Obama presidential library: Chicago group worried about lost parkland

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SHARE Obama presidential library: Chicago group worried about lost parkland

WASHINGTON — A vice president of Chicago’s influential Metropolitan Planning Council will testify at the Obama presidential library and museum hearing on Tuesday night for guarantees that any Chicago Park District land used for the project “be replaced with an equal or greater amount of new green space nearby, identified and developed following input from the community.”

The University of Chicago’s bid includes 22 acres at Washington Park or 21 acres at Jackson Park for the project.

The latest:

Tuesday afternoon, City Hall reporter Fran Spielman reports Mayor Rahm Emanuel won’t say whether he will require replacement acres. Her story is HERE.

My Tuesday column on the rushed hearings for the park lands and the move the city will likely take to create some kind of a task force to oversee promises to replace what was taken for the project is HERE.

The complete statement from the Metropolitan Planning Council is below…

Although we have stated that park space should not be the first choice, MPC understands that locating the Library in or near either Jackson Park or Washington Park has great potential to bring value to surrounding neighborhoods—and the city and region as a whole. Any park land occupied by the future Library must be replaced with an equal or greater amount of new green space nearby, identified and developed following input from the community.

Consistent with our guiding principlescommunicated to the Barack Obama Foundation in December 2014, the Metropolitan Planning Council (MPC) is pleased that the University of Chicago’s two proposed sites for the Barack Obama Presidential Library are near public transportation and in neighborhoods that will benefit from economic development and enhanced amenities. This is generally responsive to three of MPC’s four guiding principles.

MPC believes the Library belongs in Chicago, the only city in America that can lay claim to so many milestones in the President’s illustrious career.We celebrated theBarack Obama Foundation’s September 2014 announcement that two of the four finalist applicants for the Library site are important institutions in our city: the University of Illinois at Chicago and University of Chicago.

Clearly the most vexing of our four guiding principles is the use of park land. MPC is listening to community residents who want this prestigious institution and all of its positive impacts for an area that has been too often bypassed. Although we have stated that park space should not be the first choice, MPC understands that locating the Library in or near either Jackson Park or Washington Park has great potential to bring value to surrounding neighborhoods—and the city and region as a whole. Any park land occupied by the future Library must be replaced with an equal or greater amount of new green space nearby, identified and developed following input from the community.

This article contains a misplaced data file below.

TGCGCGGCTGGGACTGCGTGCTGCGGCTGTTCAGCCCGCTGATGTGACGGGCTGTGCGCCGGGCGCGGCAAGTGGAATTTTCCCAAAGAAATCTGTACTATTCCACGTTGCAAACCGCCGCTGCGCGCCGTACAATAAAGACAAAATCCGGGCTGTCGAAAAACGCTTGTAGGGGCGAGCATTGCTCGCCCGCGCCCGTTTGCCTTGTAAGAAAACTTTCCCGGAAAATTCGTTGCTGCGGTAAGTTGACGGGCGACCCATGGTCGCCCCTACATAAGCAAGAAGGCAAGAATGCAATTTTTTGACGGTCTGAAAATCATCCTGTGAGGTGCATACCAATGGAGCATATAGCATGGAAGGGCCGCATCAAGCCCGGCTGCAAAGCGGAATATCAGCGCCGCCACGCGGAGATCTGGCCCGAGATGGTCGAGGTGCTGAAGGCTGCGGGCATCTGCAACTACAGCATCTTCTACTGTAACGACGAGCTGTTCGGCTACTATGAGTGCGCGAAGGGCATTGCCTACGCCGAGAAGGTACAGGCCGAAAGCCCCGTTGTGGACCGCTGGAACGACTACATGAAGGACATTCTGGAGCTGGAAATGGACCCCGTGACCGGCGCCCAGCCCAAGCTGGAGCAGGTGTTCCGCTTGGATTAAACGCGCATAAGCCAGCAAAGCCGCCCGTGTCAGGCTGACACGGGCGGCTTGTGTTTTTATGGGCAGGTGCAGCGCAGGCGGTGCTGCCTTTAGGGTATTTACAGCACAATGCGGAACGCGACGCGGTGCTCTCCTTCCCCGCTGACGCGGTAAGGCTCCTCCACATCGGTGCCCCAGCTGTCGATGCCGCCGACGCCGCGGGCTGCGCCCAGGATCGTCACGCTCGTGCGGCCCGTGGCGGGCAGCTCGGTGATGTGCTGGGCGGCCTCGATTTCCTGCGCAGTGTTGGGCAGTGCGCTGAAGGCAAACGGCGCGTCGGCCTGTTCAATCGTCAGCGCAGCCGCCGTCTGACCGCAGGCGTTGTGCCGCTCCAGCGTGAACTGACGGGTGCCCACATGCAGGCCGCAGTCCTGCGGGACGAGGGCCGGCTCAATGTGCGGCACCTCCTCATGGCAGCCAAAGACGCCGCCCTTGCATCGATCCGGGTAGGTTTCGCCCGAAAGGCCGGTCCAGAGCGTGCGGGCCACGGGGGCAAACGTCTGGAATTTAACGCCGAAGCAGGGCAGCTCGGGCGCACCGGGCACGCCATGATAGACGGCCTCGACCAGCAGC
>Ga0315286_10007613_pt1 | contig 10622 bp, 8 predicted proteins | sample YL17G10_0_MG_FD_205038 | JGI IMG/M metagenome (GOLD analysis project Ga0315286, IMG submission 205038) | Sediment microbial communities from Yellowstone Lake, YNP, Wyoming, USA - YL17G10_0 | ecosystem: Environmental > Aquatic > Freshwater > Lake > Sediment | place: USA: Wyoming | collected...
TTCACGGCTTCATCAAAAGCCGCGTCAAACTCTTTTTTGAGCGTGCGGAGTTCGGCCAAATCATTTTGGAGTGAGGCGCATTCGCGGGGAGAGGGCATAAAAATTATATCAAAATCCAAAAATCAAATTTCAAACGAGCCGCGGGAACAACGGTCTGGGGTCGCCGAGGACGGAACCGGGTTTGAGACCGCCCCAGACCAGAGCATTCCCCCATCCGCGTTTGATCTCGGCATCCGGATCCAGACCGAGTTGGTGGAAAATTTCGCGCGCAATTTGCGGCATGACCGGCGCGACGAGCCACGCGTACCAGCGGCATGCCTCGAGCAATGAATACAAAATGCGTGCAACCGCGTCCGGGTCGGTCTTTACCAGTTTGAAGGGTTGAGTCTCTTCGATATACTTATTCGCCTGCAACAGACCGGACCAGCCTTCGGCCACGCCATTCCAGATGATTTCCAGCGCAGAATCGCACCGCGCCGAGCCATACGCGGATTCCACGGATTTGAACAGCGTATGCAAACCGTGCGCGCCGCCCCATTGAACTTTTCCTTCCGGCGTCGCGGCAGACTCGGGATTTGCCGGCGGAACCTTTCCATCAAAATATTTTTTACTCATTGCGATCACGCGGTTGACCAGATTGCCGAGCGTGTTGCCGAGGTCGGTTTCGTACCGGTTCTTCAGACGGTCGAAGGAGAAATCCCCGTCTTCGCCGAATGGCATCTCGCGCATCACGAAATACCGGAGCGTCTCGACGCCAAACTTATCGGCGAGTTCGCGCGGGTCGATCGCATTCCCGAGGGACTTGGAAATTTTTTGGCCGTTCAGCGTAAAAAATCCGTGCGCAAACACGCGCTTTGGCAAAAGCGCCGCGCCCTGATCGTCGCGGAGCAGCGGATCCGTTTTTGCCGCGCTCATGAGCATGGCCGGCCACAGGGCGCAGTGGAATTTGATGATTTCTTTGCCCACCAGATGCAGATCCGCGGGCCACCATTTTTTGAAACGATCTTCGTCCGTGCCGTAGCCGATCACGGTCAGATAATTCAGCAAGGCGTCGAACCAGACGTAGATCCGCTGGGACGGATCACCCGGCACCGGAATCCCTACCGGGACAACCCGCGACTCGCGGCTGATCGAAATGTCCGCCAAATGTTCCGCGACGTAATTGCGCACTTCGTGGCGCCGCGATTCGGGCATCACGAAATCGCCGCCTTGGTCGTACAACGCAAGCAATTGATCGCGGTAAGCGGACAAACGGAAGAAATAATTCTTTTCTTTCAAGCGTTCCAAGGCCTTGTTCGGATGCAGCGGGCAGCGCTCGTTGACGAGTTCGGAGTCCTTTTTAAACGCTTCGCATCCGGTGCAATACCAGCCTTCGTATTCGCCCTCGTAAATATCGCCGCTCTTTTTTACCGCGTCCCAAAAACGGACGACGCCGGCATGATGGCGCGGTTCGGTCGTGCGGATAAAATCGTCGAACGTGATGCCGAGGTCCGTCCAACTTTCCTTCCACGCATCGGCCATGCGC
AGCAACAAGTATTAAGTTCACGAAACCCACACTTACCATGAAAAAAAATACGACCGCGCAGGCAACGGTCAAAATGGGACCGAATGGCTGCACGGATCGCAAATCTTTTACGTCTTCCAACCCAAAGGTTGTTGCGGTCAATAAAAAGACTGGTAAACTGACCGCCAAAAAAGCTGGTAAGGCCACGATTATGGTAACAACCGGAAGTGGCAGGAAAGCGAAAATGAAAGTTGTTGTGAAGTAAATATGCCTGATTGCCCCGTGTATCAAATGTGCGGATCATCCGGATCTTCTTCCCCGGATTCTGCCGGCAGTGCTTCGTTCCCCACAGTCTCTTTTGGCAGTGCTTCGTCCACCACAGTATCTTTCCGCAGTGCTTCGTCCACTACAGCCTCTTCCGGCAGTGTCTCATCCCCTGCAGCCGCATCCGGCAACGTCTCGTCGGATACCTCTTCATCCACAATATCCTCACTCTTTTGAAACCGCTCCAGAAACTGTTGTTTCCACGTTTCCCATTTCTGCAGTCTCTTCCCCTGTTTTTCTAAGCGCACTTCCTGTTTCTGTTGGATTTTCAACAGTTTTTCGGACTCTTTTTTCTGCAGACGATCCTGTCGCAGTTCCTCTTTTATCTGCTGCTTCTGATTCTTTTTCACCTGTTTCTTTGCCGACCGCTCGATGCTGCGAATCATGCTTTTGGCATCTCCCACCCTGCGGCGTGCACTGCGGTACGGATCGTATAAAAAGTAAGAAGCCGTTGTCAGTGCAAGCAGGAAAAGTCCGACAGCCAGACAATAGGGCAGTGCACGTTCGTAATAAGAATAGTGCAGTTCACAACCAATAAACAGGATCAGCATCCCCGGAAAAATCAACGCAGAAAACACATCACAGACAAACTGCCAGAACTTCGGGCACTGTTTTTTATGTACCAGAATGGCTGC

MPC reiterates that the chosen site must be well-served by public transportation, and that additional investments in nearby land and infrastructure should be coordinated to maximize public access and benefit. Restorations of the nearby parks, inspired by Frederick Law Olmsted’s original vision, is a prime example of such investments. A renowned landscape architect famous for designing New York City’s Central Park, Olmsted also laid out Jackson and Washington parks, connected by the ribbon of the Midway Plaisance, as oases of varied natural beauty. Restoring these public spaces to the splendor of Olmsted’s original vision would significantly enhance their value to the neighborhood and the entire South Side. We are grateful to Olmsted expert Vicky Ranney and her spouse, George Ranney, a long-standing MPC Board member, fortheir thoughtful contribution of a roadmapto do just that.

When its doors open, the Barack Obama Presidential Library will be one of only 14 presidential libraries in the nation. MPC stands ready—as we have for 80 years—to support quality, well-planned development in Chicago and across our region. There are critical, specific details that would need to be hammered out on commitments to improved transit, local economic development, enhanced neighborhood amenities, and replacement park space. MPC call for a robust public planning process to maximize these and other opportunities and to address concerns raised by the community. We anticipate celebrating the Library’s Chicago home in the near future.

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